Wednesday, May 26, 2010

Walking SE1 (1): Trinity Church Square

Rambling a little further afield than the New Cross, Deptford, Brockley Transpontine heartland, the first in a new series of wanderings through SE1 (who knows maybe eventually I will get to wander all the streets in the SE postcode area, but that may take some time).

Anyway to start with here's Holy Trinity Church, in Trinty Church Square in Borough (historically known as Trinity Square). Built in the 1820s it has been out of use as a Church since the 1960s and is now the home of Henry Wood Hall, a rehearsal and recording space for the London Philharmonic and other orchestras. Among the musical luminaries who have used its facilities are Leonard Bernstein and György Ligeti.

The statue in the foreground has some interesting folklore. I have read the tale several times that it is the oldest statue in London, a medieval depiction of King Alfred the Great moved to the square from Westminster Hall. However an alternative theory has recently been put forward that it was in fact the work of the sculptor James Bubb and was made at a similar time to the construction of the church (i.e. 1820s).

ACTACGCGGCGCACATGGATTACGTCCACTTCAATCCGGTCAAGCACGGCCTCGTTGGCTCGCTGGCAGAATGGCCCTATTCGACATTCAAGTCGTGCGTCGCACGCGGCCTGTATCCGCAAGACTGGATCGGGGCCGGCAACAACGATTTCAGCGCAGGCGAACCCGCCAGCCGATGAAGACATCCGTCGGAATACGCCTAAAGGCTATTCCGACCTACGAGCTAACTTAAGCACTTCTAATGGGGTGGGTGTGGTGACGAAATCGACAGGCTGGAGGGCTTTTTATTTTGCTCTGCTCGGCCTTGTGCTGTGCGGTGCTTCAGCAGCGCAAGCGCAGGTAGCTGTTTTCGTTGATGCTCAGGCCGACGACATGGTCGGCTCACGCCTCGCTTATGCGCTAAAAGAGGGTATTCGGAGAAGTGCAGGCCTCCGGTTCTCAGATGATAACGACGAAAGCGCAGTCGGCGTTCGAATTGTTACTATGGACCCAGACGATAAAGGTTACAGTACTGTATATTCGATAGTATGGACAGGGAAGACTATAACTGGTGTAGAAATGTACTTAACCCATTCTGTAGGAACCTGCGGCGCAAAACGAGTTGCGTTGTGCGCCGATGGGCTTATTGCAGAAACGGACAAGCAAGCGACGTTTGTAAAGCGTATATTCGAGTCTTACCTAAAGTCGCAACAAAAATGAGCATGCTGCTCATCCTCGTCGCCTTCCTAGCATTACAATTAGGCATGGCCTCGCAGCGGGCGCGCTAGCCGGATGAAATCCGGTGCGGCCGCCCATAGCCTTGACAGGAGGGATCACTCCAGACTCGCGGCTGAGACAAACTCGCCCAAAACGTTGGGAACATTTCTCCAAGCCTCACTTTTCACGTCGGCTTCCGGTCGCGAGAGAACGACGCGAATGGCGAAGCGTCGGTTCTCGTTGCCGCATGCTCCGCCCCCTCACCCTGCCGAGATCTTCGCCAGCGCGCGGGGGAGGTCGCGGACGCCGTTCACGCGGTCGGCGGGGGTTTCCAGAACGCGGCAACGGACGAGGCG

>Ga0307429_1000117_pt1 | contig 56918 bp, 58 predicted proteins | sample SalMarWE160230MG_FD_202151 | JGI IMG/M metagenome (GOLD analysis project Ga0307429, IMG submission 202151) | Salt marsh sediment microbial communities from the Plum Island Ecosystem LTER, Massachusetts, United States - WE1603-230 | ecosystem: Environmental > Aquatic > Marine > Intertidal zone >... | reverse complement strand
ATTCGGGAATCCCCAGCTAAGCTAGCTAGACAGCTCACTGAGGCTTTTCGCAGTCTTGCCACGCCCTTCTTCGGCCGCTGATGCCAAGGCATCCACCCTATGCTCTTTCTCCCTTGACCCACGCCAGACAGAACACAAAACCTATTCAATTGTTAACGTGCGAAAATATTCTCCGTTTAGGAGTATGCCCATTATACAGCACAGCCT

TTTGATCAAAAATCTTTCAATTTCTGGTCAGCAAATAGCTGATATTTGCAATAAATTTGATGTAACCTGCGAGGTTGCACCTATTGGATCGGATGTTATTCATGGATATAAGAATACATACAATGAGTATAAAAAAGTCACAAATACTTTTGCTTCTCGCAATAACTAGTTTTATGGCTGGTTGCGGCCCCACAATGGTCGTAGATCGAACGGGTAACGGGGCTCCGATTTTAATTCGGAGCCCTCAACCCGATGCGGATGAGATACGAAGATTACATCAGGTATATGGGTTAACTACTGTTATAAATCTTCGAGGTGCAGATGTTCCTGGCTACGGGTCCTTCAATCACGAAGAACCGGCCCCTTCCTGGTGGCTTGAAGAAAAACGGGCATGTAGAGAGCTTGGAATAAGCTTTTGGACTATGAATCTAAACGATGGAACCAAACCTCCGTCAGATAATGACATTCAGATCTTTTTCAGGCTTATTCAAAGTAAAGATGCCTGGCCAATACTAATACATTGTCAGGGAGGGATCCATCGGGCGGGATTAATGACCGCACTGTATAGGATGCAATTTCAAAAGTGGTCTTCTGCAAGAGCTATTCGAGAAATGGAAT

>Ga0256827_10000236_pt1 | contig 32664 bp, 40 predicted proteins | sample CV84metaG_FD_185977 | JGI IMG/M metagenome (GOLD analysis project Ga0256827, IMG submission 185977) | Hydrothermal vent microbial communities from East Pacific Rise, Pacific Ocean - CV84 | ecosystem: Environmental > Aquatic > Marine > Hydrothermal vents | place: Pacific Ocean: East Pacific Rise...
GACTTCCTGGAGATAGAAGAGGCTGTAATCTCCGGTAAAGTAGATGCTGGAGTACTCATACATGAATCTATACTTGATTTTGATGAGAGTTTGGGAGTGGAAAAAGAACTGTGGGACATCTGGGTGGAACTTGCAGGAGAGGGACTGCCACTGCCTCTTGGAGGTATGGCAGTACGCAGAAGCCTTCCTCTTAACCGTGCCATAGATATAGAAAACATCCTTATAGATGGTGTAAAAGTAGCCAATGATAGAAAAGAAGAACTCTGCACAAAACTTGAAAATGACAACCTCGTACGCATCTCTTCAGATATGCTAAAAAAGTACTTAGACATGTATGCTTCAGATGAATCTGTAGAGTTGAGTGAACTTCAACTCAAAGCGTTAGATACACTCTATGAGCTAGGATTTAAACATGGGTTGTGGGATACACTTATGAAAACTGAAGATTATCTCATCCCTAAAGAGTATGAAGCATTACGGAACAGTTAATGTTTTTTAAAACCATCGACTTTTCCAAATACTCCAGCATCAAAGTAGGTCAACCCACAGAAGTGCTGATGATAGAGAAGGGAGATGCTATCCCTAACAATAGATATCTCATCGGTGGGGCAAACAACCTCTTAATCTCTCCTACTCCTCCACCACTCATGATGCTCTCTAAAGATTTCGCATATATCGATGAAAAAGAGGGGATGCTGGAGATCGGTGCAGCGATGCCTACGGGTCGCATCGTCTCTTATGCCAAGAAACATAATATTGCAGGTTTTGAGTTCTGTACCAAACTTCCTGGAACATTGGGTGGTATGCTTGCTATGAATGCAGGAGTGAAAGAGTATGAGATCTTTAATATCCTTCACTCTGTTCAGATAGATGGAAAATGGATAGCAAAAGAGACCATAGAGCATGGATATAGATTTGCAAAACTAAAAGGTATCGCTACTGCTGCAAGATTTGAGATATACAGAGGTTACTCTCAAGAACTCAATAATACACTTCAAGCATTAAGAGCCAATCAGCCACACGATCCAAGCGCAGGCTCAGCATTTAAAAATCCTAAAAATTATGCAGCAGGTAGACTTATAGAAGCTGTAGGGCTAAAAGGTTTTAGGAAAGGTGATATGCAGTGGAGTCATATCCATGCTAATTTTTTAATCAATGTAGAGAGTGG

The arguments are quite convincing, namely that it is the wrong shape and material to be one of the Westminster Hall 14th century statues. The 'oldest statue in London' theory seems to date back to the 1920s - a 1911 survey of Royal statues in London mentions it as the only London statue of an early English king, but makes no claims for its antiquity. Indeed it was stated at the time that the oldest statue in London was actually of Queen Elizabeth, in St Dunstans Church, Fleet Street (report of a lecture on London statues by FW Hill, Ottowa Citizen, 17 April 1911).

Trinity Square was developed at the same time as the Church by Trinity House, the body responsible for lighthouses. Indeed rent and other income from the square is a significant source of revenue for the lighthouse authority. The body had its origins in Deptford - indeed its full name is the 'Corporation of Trinity House of Deptford Strond'. But that's another story.

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